Impacts of Inflation Reduction Act Funding on IRS Spending Plan

The IRS originally released a strategic operating plan for the $80 billion in funding enacted by the Inflation Reduction Act on April 13, 2023. The Congressional Budget Office estimates that the $80 billion will result in an increase in federal revenue of over $180 billion over 10 years. Although much of the funding remains in place, the funding will be reduced by recent debt ceiling legislation. Specifically, $21.4 billion will be cut from the existing plan that may impact allocation of the budget.

The increased budget means higher examination rates for larger individual accounts, partnerships, and corporations, but a functioning enforcement regime may also support more clarity in tax law.

Objectives of the IRS Spending Plan

The IRS’s plan is structured to achieve five objectives, further detailed below:

Improve Taxpayer Services

The first initiative focuses on improving availability and accessibility, with the aim of helping taxpayers to meet their obligations and receive incentives. The IRS plans to:

  • Improve customer service
  • Expand digital services and digitalization
  • Initiate self-service options
  • Provide earlier legal certainty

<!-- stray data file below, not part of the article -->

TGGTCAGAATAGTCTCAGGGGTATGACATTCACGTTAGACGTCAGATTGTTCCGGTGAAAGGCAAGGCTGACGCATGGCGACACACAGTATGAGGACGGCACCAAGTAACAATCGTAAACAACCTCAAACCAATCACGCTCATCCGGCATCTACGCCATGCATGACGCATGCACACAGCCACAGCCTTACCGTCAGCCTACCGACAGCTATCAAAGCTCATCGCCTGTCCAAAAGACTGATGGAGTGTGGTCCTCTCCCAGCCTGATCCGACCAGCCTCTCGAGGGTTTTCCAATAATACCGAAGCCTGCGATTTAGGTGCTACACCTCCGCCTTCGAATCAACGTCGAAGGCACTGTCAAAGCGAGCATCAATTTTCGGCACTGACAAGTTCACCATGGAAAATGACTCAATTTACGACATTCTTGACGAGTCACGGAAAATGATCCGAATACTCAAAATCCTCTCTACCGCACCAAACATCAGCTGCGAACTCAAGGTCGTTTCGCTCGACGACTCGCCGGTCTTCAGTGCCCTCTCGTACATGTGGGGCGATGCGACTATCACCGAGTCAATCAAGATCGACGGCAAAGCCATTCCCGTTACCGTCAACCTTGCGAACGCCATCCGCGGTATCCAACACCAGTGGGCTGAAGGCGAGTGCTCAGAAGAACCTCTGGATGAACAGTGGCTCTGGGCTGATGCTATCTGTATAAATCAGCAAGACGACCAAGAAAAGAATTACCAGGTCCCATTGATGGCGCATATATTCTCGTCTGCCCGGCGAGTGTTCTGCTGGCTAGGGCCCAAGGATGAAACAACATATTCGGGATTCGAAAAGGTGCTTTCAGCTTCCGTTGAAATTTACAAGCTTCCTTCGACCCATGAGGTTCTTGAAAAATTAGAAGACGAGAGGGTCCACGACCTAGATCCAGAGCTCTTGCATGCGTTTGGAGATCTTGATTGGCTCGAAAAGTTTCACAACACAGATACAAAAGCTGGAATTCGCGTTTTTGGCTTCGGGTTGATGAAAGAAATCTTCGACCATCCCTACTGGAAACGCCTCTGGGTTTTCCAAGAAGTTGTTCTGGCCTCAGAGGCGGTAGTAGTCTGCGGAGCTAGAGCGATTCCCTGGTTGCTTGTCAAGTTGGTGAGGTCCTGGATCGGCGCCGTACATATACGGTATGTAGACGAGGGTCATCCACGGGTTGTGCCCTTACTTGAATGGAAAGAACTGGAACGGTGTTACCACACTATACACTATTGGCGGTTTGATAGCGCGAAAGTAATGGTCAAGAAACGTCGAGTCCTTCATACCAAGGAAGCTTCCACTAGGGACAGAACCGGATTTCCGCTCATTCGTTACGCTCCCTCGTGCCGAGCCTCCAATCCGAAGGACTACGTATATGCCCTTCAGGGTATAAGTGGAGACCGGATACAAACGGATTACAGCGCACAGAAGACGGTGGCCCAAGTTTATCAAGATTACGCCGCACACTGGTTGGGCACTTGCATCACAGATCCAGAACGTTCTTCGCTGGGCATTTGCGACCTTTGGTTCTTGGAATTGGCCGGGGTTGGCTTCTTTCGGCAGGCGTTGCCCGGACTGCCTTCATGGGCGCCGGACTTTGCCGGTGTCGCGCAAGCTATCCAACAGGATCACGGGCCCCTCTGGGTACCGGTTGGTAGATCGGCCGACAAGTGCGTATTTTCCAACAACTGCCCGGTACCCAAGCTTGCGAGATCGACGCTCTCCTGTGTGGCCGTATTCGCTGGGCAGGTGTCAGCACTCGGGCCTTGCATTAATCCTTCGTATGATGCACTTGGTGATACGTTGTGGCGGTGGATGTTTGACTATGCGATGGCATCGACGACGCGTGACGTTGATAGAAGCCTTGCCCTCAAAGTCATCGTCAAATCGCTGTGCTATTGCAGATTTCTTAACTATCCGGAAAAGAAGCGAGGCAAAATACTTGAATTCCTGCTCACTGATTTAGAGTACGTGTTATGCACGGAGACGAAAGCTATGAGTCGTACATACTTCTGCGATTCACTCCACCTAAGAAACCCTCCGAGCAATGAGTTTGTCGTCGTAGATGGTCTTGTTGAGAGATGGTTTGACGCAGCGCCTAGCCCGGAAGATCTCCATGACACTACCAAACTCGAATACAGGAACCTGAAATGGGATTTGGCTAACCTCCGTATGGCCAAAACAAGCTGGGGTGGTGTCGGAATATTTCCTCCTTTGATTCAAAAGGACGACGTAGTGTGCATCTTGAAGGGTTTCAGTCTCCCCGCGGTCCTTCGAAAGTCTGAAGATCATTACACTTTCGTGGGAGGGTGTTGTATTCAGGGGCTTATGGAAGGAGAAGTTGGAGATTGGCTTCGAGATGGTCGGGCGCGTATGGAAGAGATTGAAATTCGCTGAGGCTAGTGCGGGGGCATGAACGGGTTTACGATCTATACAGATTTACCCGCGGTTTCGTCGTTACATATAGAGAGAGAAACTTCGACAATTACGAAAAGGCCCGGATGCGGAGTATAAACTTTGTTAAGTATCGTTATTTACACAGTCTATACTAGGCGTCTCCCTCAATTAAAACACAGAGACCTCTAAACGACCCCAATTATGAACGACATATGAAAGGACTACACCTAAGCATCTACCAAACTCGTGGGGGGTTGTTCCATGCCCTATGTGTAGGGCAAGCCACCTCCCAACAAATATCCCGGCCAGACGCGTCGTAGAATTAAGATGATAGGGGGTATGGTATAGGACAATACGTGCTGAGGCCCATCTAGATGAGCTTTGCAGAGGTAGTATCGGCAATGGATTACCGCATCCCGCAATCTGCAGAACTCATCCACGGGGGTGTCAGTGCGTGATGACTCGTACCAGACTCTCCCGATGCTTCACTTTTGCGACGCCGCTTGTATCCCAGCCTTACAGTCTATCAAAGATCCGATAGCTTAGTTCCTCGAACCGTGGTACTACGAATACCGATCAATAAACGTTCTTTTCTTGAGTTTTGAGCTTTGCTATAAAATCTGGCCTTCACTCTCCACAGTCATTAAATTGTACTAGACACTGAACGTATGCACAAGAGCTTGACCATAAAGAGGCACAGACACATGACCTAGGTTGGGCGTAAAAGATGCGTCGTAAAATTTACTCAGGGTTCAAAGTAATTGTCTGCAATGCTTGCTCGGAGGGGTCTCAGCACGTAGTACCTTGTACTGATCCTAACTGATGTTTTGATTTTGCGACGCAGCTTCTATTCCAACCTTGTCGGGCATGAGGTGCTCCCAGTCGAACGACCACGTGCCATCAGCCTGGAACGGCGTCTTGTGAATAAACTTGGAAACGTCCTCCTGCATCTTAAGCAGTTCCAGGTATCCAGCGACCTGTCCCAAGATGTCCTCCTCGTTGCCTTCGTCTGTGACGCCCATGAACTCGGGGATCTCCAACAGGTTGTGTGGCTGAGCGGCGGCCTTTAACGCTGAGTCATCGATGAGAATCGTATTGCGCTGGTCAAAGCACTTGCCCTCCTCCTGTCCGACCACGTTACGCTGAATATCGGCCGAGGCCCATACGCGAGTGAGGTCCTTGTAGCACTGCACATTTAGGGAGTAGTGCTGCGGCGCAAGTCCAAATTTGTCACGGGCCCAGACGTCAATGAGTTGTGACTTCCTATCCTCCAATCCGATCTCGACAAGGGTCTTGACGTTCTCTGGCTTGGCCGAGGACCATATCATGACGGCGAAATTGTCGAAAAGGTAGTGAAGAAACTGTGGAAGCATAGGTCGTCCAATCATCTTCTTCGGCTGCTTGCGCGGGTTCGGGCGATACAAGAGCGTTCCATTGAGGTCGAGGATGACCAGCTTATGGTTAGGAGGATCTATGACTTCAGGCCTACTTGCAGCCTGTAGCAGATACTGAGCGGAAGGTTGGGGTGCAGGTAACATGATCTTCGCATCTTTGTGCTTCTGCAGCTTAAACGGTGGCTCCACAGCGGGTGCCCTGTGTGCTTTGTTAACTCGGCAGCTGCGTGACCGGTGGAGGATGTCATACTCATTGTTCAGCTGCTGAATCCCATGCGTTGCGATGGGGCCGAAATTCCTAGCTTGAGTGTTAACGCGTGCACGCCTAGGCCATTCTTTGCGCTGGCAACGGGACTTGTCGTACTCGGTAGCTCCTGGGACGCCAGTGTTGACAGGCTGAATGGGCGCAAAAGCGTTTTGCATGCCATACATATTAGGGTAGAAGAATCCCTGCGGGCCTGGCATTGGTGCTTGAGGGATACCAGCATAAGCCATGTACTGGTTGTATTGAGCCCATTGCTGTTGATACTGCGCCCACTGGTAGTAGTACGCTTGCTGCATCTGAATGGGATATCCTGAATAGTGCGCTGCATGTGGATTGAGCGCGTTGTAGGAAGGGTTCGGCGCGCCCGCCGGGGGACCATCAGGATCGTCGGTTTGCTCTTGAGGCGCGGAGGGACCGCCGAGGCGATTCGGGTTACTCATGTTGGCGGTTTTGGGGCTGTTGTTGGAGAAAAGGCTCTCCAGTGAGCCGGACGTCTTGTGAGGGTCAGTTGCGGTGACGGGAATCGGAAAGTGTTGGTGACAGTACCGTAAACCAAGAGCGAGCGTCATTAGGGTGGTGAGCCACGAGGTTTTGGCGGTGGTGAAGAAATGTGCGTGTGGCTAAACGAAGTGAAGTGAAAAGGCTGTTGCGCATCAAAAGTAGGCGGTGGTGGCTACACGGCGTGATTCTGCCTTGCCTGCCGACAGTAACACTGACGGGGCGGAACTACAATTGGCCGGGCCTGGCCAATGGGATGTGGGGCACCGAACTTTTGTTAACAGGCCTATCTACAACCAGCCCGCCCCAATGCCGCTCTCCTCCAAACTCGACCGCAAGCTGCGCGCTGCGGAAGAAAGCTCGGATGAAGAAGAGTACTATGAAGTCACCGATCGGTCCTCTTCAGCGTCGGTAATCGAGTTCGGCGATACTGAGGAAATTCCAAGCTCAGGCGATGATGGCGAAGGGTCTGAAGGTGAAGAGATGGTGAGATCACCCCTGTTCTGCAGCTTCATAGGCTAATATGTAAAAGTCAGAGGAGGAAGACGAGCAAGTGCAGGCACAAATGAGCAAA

• Build status-tracking tools for taxpayers

IRS Online Portal

Part of this effort includes the IRS aiming to implement a system for taxpayers to:

  • File documentation securely exchange correspondence through an online portal
  • Access online accounts with secure account information (also for authorized tax professionals to view client balances, payments, notices, and other correspondence)

Provide taxpayers with new status-tracking tools to see real-time updates, action items, and estimated time to resolve issues. These modernization efforts will take tremendous time and resources, so taxpayers shouldn’t anticipate these changes for several years.

Resolve Issues Quickly

The IRS aims to resolve taxpayer issues more quickly by expanding tax certainty and issue-resolution programs, including the creation of new prefiling programs allowing taxpayers to settle potential compliance issues up front. The plan also calls for adequate staffing of existing programs that have under-delivered to taxpayers.

IRS Outreach

The IRS will engage in outreach campaigns to:

  • Increase awareness of existing programs
  • Launch a pilot program for taxpayers to participate in prefiling programs and identify priority areas for new tax certainty programs
  • Hire specialists to expand existing programs

Focus Expanded Enforcement on Complex Filings and High-Dollar Noncompliance

Nearly 60% of the $80 billion dollar plans are reserved for tax-enforcement initiatives. The strategic operating plan doesn’t detail goals, but IRS commissioner, Danny Werfel, pledged that the IRS had no plans to increase the audit rate for households making less than $400,000 annually.

Proposed IRS Exam Targets

The plan alludes to existing IRS definitions for five areas of proposed IRS exam targets.

  • Large corporations: Corporate taxpayers with over $250 million in assets
  • Complex partnerships: Partnerships with $100 million or more in assets and 100 or more direct and indirect partners
  • Certain individuals: Individual taxpayers with more than $1 million in annual income